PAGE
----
Each Monday, we’ve been building a bridge, past the screaming culture and straight into our child’s heart by being intentional moms.
Our last building brick is by being available.
“Make it your ambition to lead a quiet life, to mind your own business and to work with your hands, just as we told you, so that your daily life may win the respect of outsiders and so that you will not be dependent on anybody.” I Thessalonians 4:11&12 (NIV)
With texting and Twitter, it has never been easier for our kids to reach us, but never been harder to get our attention.
This weekend, I had the privilege of speaking at the Hearts at Home conferences. At the National conference in February, I met Dr. Kathy Koch who conducts workshops for parents regarding technology. Over dinner one evening, Dr. Koch shared a story of a family who attended her workshop at her home church. She had challenged the community to choose one night each week to be “technology free”. One father chose to ask his son which night he would like to choose. Trying to pick the night that would effect him the least, the boy chose Wednesday night – the evening his family went to church.
The next week, Dr. Koch saw a boy running at her full steam. She just knew he was going to yell at her for this “stupid” suggestion she had made. Instead, he hugged her, “Thank you for giving my daddy back. He puts down his phone now and pays attention to me!”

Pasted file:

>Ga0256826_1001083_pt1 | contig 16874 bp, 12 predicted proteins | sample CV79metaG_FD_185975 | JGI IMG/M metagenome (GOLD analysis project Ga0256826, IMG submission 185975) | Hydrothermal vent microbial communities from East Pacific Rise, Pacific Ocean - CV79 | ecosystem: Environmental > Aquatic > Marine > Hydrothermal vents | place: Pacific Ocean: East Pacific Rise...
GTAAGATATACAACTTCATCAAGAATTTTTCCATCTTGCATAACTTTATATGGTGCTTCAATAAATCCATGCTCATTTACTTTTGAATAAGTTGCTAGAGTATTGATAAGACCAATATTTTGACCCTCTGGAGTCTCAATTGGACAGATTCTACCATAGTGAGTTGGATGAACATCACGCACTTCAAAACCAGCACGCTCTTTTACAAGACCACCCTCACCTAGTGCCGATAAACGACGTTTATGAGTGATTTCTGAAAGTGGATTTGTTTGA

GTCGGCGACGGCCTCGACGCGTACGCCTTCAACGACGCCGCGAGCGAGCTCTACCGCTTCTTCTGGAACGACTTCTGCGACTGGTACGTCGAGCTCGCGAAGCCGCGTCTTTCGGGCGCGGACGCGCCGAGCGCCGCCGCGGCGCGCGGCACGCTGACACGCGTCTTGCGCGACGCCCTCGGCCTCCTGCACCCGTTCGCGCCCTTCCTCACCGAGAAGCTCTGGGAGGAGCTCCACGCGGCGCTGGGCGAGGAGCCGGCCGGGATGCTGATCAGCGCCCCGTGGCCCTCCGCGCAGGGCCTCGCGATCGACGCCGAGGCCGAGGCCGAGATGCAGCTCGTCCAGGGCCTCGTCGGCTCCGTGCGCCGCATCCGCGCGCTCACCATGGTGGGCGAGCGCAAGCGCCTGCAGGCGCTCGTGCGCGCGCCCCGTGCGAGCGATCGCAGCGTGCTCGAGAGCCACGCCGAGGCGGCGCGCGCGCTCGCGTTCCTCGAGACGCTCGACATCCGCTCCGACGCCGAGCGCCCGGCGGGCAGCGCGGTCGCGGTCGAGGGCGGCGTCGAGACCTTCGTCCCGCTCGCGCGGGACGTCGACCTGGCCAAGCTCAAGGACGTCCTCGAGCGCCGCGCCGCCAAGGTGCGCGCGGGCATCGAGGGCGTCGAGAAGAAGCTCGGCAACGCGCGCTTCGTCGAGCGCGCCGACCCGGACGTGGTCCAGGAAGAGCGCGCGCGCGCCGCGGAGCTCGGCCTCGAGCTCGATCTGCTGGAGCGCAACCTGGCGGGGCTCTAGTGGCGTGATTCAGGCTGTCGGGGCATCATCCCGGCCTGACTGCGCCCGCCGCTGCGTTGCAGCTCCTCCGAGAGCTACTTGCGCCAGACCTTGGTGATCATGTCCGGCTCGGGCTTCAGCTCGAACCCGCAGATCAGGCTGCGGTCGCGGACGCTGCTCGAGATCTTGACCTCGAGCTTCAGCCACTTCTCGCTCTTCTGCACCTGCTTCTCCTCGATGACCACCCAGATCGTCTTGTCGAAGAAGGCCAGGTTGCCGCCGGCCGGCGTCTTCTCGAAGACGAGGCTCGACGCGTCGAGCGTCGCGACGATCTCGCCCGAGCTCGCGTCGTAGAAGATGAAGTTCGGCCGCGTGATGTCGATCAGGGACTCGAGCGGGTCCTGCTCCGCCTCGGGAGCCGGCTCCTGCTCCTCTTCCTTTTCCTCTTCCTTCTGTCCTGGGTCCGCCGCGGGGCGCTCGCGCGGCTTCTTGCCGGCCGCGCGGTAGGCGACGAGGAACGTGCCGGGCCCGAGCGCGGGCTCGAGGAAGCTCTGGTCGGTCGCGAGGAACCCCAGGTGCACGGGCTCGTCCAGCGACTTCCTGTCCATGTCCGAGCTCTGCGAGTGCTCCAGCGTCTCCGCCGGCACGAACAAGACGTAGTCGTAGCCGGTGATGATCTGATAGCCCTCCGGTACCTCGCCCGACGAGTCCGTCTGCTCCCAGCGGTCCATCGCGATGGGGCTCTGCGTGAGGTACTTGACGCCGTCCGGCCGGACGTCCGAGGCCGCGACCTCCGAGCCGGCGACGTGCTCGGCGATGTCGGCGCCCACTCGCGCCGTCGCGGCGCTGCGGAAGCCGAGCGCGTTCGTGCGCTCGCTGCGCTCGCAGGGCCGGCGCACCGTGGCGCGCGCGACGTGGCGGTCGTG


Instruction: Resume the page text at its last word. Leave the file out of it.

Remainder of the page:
I think a technology free evening is a terrific idea, but if that would receive too much push back from your family, try technology free hours. No technology during dinner or after a certain time of the day. If we will put down our phones and get our kids to put down their’s, we might just open up and talk (especially since teens usually wind up when the sun goes down!)
This is a real problem for me. You see I have a disclaimer in my life that I cannot be held responsible for anything I say, hear or do after 9:00 p.m. I just am not coherent! Because of this problem, I try to make myself available to my daughter when she gets home from school. I have a snack ready and we chat for a few minutes before she dives into her home work.
I also like to make plans with just one child so we are one on one. Make we’ll go out for a snack or a walk. I like to take one child with me when I travel to speak and we carve out some “fun” time after my work is done.
Think over your life and your schedule.
How can you arrange things so that you can be available to your child to hear about their world, their heart and the things they are going through in their minds? Do you have a way you make yourself available to your kids that you could share with us?
If you have missed prior Building a Bridge to Your Child’s Heart posts, you can find them here:
* Be Aware